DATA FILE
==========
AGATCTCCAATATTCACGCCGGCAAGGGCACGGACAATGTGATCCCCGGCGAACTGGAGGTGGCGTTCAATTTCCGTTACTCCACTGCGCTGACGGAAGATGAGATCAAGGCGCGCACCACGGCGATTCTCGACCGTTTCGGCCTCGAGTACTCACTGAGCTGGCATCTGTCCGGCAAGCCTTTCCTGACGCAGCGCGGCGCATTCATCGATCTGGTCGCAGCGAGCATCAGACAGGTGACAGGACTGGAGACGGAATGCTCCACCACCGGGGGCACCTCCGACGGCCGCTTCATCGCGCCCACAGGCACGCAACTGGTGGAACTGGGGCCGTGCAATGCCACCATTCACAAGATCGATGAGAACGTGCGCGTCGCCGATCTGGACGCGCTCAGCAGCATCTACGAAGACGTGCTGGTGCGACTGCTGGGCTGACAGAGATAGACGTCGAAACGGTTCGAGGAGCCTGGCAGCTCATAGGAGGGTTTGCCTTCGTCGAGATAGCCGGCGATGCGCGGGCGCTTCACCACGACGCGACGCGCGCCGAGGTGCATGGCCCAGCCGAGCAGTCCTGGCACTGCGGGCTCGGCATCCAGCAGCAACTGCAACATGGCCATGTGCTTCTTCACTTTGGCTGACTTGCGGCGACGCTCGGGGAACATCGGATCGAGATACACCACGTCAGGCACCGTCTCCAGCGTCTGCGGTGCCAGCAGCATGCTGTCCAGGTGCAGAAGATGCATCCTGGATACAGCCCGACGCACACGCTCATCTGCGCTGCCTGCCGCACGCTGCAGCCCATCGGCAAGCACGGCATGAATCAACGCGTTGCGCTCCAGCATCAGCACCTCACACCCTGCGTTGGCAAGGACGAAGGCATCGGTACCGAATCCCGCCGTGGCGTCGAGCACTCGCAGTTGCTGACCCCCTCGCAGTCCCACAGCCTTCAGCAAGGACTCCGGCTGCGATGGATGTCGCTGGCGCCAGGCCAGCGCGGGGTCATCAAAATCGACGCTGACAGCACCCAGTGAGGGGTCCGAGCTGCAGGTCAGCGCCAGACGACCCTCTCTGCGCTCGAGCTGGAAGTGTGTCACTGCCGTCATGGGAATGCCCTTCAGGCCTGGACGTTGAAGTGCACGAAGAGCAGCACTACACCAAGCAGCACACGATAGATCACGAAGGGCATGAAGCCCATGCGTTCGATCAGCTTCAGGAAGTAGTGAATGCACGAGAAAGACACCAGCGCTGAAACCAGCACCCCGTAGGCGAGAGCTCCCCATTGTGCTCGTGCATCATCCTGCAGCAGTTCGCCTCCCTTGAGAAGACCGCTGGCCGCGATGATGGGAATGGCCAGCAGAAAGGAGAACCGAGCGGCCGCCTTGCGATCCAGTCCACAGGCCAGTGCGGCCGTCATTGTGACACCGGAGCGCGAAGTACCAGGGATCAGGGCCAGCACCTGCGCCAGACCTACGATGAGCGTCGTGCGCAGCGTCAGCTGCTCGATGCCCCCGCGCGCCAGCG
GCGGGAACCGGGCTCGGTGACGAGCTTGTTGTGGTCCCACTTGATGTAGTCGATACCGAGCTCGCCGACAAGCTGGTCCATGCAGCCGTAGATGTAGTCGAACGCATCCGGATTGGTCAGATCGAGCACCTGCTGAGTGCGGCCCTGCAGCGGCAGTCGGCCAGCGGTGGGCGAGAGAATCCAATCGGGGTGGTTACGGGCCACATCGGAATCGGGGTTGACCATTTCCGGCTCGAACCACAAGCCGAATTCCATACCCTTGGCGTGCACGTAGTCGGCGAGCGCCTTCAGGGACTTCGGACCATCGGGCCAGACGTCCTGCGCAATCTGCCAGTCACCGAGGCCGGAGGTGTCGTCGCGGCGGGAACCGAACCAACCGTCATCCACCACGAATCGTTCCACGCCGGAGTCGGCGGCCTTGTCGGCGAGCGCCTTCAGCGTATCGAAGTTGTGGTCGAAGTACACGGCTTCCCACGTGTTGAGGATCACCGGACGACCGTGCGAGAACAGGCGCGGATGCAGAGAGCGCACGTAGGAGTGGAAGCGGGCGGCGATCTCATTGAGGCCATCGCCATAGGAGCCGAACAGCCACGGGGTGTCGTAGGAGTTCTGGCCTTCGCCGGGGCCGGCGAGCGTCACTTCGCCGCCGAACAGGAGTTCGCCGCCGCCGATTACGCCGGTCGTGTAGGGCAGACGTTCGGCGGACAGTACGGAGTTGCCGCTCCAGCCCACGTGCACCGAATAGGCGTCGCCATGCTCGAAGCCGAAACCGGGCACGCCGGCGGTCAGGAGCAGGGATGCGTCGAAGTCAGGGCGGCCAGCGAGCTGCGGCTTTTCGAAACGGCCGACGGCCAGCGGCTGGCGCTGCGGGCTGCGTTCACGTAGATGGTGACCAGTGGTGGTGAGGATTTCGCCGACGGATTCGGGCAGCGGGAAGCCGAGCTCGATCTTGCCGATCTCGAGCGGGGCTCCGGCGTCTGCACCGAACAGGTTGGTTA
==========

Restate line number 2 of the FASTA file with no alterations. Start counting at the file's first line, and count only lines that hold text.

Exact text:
GCGGGAACCGGGCTCGGTGACGAGCTTGTTGTGGTCCCACTTGATGTAGTCGATACCGAGCTCGCCGACAAGCTGGTCCATGCAGCCGTAGATGTAGTCGAACGCATCCGGATTGGTCAGATCGAGCACCTGCTGAGTGCGGCCCTGCAGCGGCAGTCGGCCAGCGGTGGGCGAGAGAATCCAATCGGGGTGGTTACGGGCCACATCGGAATCGGGGTTGACCATTTCCGGCTCGAACCACAAGCCGAATTCCATACCCTTGGCGTGCACGTAGTCGGCGAGCGCCTTCAGGGACTTCGGACCATCGGGCCAGACGTCCTGCGCAATCTGCCAGTCACCGAGGCCGGAGGTGTCGTCGCGGCGGGAACCGAACCAACCGTCATCCACCACGAATCGTTCCACGCCGGAGTCGGCGGCCTTGTCGGCGAGCGCCTTCAGCGTATCGAAGTTGTGGTCGAAGTACACGGCTTCCCACGTGTTGAGGATCACCGGACGACCGTGCGAGAACAGGCGCGGATGCAGAGAGCGCACGTAGGAGTGGAAGCGGGCGGCGATCTCATTGAGGCCATCGCCATAGGAGCCGAACAGCCACGGGGTGTCGTAGGAGTTCTGGCCTTCGCCGGGGCCGGCGAGCGTCACTTCGCCGCCGAACAGGAGTTCGCCGCCGCCGATTACGCCGGTCGTGTAGGGCAGACGTTCGGCGGACAGTACGGAGTTGCCGCTCCAGCCCACGTGCACCGAATAGGCGTCGCCATGCTCGAAGCCGAAACCGGGCACGCCGGCGGTCAGGAGCAGGGATGCGTCGAAGTCAGGGCGGCCAGCGAGCTGCGGCTTTTCGAAACGGCCGACGGCCAGCGGCTGGCGCTGCGGGCTGCGTTCACGTAGATGGTGACCAGTGGTGGTGAGGATTTCGCCGACGGATTCGGGCAGCGGGAAGCCGAGCTCGATCTTGCCGATCTCGAGCGGGGCTCCGGCGTCTGCACCGAACAGGTTGGTTA